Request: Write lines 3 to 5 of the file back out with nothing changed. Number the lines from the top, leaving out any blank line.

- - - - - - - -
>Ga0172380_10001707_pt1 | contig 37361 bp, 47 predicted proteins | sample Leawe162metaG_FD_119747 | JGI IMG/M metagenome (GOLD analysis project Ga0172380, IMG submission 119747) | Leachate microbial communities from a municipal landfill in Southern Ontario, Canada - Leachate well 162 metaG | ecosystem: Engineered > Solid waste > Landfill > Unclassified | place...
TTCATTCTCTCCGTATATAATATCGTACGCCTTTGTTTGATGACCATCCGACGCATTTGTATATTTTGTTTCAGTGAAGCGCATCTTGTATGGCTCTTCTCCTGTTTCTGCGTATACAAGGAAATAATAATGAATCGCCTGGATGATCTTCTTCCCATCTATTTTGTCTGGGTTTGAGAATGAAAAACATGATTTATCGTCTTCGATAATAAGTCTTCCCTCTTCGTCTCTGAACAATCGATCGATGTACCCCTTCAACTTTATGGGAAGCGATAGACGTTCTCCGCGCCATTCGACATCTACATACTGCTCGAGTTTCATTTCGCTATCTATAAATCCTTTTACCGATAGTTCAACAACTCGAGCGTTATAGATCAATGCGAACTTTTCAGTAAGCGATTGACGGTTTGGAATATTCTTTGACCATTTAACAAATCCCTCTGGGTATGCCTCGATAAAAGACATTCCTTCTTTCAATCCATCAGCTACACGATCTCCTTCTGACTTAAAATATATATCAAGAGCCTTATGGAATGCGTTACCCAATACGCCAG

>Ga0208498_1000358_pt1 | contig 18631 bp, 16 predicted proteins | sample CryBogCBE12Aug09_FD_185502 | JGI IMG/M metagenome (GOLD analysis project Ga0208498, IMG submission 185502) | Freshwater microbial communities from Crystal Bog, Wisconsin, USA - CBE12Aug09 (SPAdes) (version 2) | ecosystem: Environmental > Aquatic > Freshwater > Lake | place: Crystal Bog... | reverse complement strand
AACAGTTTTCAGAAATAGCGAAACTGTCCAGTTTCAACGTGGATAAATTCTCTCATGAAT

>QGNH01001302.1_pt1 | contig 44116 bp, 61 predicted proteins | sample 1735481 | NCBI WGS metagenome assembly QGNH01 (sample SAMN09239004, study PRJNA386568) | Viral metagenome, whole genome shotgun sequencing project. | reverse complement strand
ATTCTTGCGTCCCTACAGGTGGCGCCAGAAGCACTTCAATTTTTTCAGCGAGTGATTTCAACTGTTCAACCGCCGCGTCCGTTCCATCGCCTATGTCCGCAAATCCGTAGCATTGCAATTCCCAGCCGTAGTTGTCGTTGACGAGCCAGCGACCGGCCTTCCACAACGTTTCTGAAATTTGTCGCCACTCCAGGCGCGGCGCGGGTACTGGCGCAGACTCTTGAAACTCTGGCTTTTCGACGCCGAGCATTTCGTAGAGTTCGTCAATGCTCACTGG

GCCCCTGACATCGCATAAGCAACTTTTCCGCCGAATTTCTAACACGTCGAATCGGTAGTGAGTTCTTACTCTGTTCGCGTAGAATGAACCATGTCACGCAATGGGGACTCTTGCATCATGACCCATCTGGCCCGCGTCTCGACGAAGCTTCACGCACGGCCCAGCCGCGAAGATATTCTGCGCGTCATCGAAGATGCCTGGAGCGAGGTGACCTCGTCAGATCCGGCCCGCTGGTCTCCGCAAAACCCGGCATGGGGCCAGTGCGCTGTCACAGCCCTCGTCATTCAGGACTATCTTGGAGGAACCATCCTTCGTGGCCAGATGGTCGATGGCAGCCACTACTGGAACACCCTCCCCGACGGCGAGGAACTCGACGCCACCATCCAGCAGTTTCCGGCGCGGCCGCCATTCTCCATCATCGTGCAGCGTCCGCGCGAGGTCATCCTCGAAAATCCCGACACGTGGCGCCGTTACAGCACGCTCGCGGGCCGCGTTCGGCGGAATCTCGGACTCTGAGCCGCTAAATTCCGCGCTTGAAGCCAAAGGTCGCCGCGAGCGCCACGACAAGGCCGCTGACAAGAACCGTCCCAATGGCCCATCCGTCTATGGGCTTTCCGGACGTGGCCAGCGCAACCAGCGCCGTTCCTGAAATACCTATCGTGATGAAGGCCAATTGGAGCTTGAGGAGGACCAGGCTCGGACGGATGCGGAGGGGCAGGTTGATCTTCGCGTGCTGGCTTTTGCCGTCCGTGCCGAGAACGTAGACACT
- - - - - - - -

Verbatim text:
>Ga0208498_1000358_pt1 | contig 18631 bp, 16 predicted proteins | sample CryBogCBE12Aug09_FD_185502 | JGI IMG/M metagenome (GOLD analysis project Ga0208498, IMG submission 185502) | Freshwater microbial communities from Crystal Bog, Wisconsin, USA - CBE12Aug09 (SPAdes) (version 2) | ecosystem: Environmental > Aquatic > Freshwater > Lake | place: Crystal Bog... | reverse complement strand
AACAGTTTTCAGAAATAGCGAAACTGTCCAGTTTCAACGTGGATAAATTCTCTCATGAAT

>QGNH01001302.1_pt1 | contig 44116 bp, 61 predicted proteins | sample 1735481 | NCBI WGS metagenome assembly QGNH01 (sample SAMN09239004, study PRJNA386568) | Viral metagenome, whole genome shotgun sequencing project. | reverse complement strand